Lockdown movie strikes eerie note at German virtual film festival
Emptied streets below Frankfurt’s towering skyscrapers, people desperate for human contact after endless video calls and lockdown enforcement mark one of the winners at this year’s Lichter film festival in Germany’s financial capital.
Last week’s regional feature film winner “Live” isn’t an up-to-the-minute documentary, but a near-future thought experiment that brewed for years in the head of director and screenwriter Lisa Charlotte Friederich.
Since the virus began taking over headlines and sweeping aside public life, “we’ve had to get used to the idea that we’ve made a film that’s very similar to what we’re all experiencing now,” Friederich tells Agence France-Presse.
The movie was in fact inspired years earlier by the wave of deadly terror attacks that swept Europe in 2015 to 2016, from Paris to Brussels and Bavaria.
Friederich and her crew imagine a world where an oppressive government has locked down all gatherings of people to minimize risk from an ideologically nebulous threat.
“For those of us who live in relative security, there’s a relationship” between dangers like terror and the virus, she explains.
Both “show us how fragile, how interconnected our world is… we have to think about how we lived before and how we will live in future.”
Ripped from the headlines
One early scene draws from reports on the March 2016 Brussels metro bombing, as first responders find attendees at an illegal underground concert lying dead following an explosion.
“All of a sudden everyone’s phone started ringing as word got out,” Friederich recalls from firefighters’ accounts.
Back in the real world, people have returned to Berlin’s streets, with thousands gathering on May 1 — traditionally a day of uninhibited revelry in central Kreuzberg.
Such blind defiance of authority was not on director Friederich’s mind when she made “Live”, which tells of two siblings planning illegal concerts under the noses of the authorities.
“Of course the film doesn’t want to urge people to gather in a stupid way and rebel against what’s only reasonable,” Friederich says.
Rather, “the film speaks of people’s need for community, that’s something else than conjuring up conspiracy theories” like those that have motivated some present-day demonstrators, she adds.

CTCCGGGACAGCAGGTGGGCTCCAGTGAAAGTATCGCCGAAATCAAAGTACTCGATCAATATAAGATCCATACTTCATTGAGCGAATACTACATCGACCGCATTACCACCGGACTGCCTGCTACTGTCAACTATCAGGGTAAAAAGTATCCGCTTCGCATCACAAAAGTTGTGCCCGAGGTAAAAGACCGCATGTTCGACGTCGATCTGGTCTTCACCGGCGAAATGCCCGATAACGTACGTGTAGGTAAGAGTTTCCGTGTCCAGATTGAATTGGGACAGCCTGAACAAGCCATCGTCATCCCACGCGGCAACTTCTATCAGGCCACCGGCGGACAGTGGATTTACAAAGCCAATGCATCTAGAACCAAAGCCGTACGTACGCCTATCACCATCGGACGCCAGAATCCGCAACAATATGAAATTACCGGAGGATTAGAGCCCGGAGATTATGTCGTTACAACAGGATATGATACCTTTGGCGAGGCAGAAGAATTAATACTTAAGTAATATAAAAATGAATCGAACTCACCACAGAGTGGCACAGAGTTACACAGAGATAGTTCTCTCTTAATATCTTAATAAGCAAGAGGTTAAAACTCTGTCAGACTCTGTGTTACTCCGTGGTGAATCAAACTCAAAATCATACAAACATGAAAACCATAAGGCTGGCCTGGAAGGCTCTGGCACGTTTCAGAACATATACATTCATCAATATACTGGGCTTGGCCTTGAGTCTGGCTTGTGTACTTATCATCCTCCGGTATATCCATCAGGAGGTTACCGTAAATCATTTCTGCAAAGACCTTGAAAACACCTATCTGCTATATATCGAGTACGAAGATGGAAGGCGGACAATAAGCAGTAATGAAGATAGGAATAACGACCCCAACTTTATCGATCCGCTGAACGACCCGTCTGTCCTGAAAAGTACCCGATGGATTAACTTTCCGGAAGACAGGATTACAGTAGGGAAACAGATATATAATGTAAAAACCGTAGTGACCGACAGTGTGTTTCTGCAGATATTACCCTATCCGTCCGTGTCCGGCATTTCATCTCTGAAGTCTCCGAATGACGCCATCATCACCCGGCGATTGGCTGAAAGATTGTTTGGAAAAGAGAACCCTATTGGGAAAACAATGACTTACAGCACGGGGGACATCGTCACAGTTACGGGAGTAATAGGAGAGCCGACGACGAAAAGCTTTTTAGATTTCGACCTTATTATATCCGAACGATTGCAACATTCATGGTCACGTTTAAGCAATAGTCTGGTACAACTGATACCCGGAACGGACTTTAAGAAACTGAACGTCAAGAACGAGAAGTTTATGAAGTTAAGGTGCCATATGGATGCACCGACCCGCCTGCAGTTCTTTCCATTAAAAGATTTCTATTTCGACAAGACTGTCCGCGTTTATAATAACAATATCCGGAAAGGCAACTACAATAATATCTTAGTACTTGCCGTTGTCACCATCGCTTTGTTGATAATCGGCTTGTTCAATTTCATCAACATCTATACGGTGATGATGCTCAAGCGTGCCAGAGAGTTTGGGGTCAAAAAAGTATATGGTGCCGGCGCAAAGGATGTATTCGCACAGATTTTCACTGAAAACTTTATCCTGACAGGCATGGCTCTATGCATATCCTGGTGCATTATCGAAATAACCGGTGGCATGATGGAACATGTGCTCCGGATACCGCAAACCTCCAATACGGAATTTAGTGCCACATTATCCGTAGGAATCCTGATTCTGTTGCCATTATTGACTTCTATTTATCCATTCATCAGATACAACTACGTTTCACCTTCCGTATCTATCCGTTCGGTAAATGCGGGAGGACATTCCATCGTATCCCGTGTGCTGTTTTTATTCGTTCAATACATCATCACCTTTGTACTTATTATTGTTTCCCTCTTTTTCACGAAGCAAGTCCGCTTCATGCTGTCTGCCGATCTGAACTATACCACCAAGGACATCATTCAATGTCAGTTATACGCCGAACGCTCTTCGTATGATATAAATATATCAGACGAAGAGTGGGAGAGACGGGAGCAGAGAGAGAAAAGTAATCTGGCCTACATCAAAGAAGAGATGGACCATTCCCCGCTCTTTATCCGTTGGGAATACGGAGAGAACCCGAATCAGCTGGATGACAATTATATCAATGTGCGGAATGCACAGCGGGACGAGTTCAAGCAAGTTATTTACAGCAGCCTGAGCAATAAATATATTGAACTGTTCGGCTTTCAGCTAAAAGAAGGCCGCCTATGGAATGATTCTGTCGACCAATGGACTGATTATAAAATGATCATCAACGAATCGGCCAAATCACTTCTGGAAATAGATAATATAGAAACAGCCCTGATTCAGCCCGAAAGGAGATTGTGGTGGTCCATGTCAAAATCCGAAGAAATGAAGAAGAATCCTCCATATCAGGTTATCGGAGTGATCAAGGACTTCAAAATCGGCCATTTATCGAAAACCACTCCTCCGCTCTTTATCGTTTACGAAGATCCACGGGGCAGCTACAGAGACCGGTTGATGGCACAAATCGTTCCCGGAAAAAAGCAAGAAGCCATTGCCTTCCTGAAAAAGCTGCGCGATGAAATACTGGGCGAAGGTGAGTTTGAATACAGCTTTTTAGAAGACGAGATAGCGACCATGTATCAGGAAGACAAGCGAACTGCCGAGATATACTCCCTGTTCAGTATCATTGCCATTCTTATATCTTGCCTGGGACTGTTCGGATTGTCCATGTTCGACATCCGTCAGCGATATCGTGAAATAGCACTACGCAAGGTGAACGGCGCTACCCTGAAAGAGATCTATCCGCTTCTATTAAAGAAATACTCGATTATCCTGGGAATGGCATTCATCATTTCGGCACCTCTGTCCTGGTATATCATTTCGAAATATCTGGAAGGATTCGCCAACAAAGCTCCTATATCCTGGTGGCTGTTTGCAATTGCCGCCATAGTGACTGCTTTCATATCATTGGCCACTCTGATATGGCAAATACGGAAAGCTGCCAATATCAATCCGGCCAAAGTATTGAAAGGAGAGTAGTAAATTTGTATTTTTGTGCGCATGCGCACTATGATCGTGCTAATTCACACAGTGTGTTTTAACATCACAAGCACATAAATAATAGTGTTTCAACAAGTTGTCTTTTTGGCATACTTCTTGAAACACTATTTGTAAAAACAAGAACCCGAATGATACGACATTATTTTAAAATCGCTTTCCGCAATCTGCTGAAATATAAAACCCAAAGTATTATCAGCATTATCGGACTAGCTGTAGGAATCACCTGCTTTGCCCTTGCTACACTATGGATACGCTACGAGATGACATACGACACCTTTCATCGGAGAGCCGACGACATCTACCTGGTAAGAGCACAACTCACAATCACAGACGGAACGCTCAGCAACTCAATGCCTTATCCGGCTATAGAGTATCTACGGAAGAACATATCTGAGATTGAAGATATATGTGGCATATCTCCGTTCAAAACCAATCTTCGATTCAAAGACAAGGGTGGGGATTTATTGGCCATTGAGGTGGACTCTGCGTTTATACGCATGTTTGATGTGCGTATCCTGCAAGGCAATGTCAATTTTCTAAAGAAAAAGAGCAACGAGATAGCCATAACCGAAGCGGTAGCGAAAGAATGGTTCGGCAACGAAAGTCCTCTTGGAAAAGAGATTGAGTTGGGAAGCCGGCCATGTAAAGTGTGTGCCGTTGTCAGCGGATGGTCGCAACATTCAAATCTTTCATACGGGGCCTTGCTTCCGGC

Throughout the film, characters are frustrated and driven apart by digital technologies’ inadequacy at replacing human contact.
“I haven’t touched anyone in forever, I don’t even know what human beings smell like anymore,” says one as he weeps under interrogation.
Another rushes to talk protagonist Claire out of her dangerous plans when a video call isn’t enough, braving an intrusive security check for a few moments of face-to-face contact.
“People miss these things very, very quickly. Having no warm body near you, ever — it’s terrible,” muses Friederich, who counts herself lucky to live with her partner and co-producer Rike Huy.
The crew was able to snatch precious footage of gapingly empty Frankfurt streets when a district of 60,000 people was evacuated in 2017 when a World War II bomb was discovered and defused.
“You never get it that way, without cars, even at night. The bomb made possible what we have all the time now,” she laughs.
‘Their hand in ours’
The Lichter film festival — where “Live” claimed top place in the regional feature film category — was held online, with limited numbers of tickets to stream films in contention.
From an artistic perspective, the film was lucky to hit festivals when it did, Friedrich believes.
“We don’t even have to stretch out our hand” to the audience, she said. “We’re all here, their hand is already in ours.”
With cinema groups reporting eager filmgoers already asking after the movie, Friederich hopes it will be easier for her to find a distributor than it is for some other directors in a time of closed theaters.
“Not many filmmakers have the good fortune that someone goes to the cinema and says, ‘I want to see this film’,” Friederich says. RGA
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